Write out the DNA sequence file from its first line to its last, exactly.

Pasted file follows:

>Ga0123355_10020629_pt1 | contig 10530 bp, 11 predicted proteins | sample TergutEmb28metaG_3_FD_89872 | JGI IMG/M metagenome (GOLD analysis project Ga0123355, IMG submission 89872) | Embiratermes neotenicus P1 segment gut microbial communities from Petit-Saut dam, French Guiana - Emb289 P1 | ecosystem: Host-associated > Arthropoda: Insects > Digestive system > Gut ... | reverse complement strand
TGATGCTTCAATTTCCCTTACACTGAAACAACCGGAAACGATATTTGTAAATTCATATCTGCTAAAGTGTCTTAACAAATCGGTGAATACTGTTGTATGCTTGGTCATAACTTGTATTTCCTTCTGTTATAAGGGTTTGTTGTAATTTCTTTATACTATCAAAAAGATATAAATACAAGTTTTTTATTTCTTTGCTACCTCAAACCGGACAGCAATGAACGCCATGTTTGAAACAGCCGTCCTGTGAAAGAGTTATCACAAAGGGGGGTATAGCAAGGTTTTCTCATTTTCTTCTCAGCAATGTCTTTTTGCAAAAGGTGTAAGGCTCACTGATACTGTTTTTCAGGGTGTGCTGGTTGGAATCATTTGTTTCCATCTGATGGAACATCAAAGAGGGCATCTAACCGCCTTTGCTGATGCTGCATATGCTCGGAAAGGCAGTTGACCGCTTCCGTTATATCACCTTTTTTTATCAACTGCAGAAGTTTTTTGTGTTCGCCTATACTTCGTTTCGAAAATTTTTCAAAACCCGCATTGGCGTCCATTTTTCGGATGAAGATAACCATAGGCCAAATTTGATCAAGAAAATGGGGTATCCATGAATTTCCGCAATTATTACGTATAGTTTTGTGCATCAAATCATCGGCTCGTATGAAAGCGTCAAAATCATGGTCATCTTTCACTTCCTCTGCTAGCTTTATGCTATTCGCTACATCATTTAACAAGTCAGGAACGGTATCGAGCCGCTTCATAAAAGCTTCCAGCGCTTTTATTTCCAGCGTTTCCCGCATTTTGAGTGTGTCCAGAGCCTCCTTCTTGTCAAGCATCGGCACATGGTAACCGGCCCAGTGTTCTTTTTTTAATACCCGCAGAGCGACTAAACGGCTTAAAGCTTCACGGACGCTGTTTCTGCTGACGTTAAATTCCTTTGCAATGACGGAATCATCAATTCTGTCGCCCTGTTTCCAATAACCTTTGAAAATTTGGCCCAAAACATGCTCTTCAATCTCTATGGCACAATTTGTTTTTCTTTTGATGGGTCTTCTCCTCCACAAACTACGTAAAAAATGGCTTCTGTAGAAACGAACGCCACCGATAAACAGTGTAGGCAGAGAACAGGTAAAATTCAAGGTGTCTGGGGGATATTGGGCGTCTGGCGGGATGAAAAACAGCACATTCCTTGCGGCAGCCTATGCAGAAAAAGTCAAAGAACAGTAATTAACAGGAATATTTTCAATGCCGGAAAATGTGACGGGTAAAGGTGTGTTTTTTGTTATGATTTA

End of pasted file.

>Ga0123355_10020629_pt1 | contig 10530 bp, 11 predicted proteins | sample TergutEmb28metaG_3_FD_89872 | JGI IMG/M metagenome (GOLD analysis project Ga0123355, IMG submission 89872) | Embiratermes neotenicus P1 segment gut microbial communities from Petit-Saut dam, French Guiana - Emb289 P1 | ecosystem: Host-associated > Arthropoda: Insects > Digestive system > Gut ... | reverse complement strand
TGATGCTTCAATTTCCCTTACACTGAAACAACCGGAAACGATATTTGTAAATTCATATCTGCTAAAGTGTCTTAACAAATCGGTGAATACTGTTGTATGCTTGGTCATAACTTGTATTTCCTTCTGTTATAAGGGTTTGTTGTAATTTCTTTATACTATCAAAAAGATATAAATACAAGTTTTTTATTTCTTTGCTACCTCAAACCGGACAGCAATGAACGCCATGTTTGAAACAGCCGTCCTGTGAAAGAGTTATCACAAAGGGGGGTATAGCAAGGTTTTCTCATTTTCTTCTCAGCAATGTCTTTTTGCAAAAGGTGTAAGGCTCACTGATACTGTTTTTCAGGGTGTGCTGGTTGGAATCATTTGTTTCCATCTGATGGAACATCAAAGAGGGCATCTAACCGCCTTTGCTGATGCTGCATATGCTCGGAAAGGCAGTTGACCGCTTCCGTTATATCACCTTTTTTTATCAACTGCAGAAGTTTTTTGTGTTCGCCTATACTTCGTTTCGAAAATTTTTCAAAACCCGCATTGGCGTCCATTTTTCGGATGAAGATAACCATAGGCCAAATTTGATCAAGAAAATGGGGTATCCATGAATTTCCGCAATTATTACGTATAGTTTTGTGCATCAAATCATCGGCTCGTATGAAAGCGTCAAAATCATGGTCATCTTTCACTTCCTCTGCTAGCTTTATGCTATTCGCTACATCATTTAACAAGTCAGGAACGGTATCGAGCCGCTTCATAAAAGCTTCCAGCGCTTTTATTTCCAGCGTTTCCCGCATTTTGAGTGTGTCCAGAGCCTCCTTCTTGTCAAGCATCGGCACATGGTAACCGGCCCAGTGTTCTTTTTTTAATACCCGCAGAGCGACTAAACGGCTTAAAGCTTCACGGACGCTGTTTCTGCTGACGTTAAATTCCTTTGCAATGACGGAATCATCAATTCTGTCGCCCTGTTTCCAATAACCTTTGAAAATTTGGCCCAAAACATGCTCTTCAATCTCTATGGCACAATTTGTTTTTCTTTTGATGGGTCTTCTCCTCCACAAACTACGTAAAAAATGGCTTCTGTAGAAACGAACGCCACCGATAAACAGTGTAGGCAGAGAACAGGTAAAATTCAAGGTGTCTGGGGGATATTGGGCGTCTGGCGGGATGAAAAACAGCACATTCCTTGCGGCAGCCTATGCAGAAAAAGTCAAAGAACAGTAATTAACAGGAATATTTTCAATGCCGGAAAATGTGACGGGTAAAGGTGTGTTTTTTGTTATGATTTA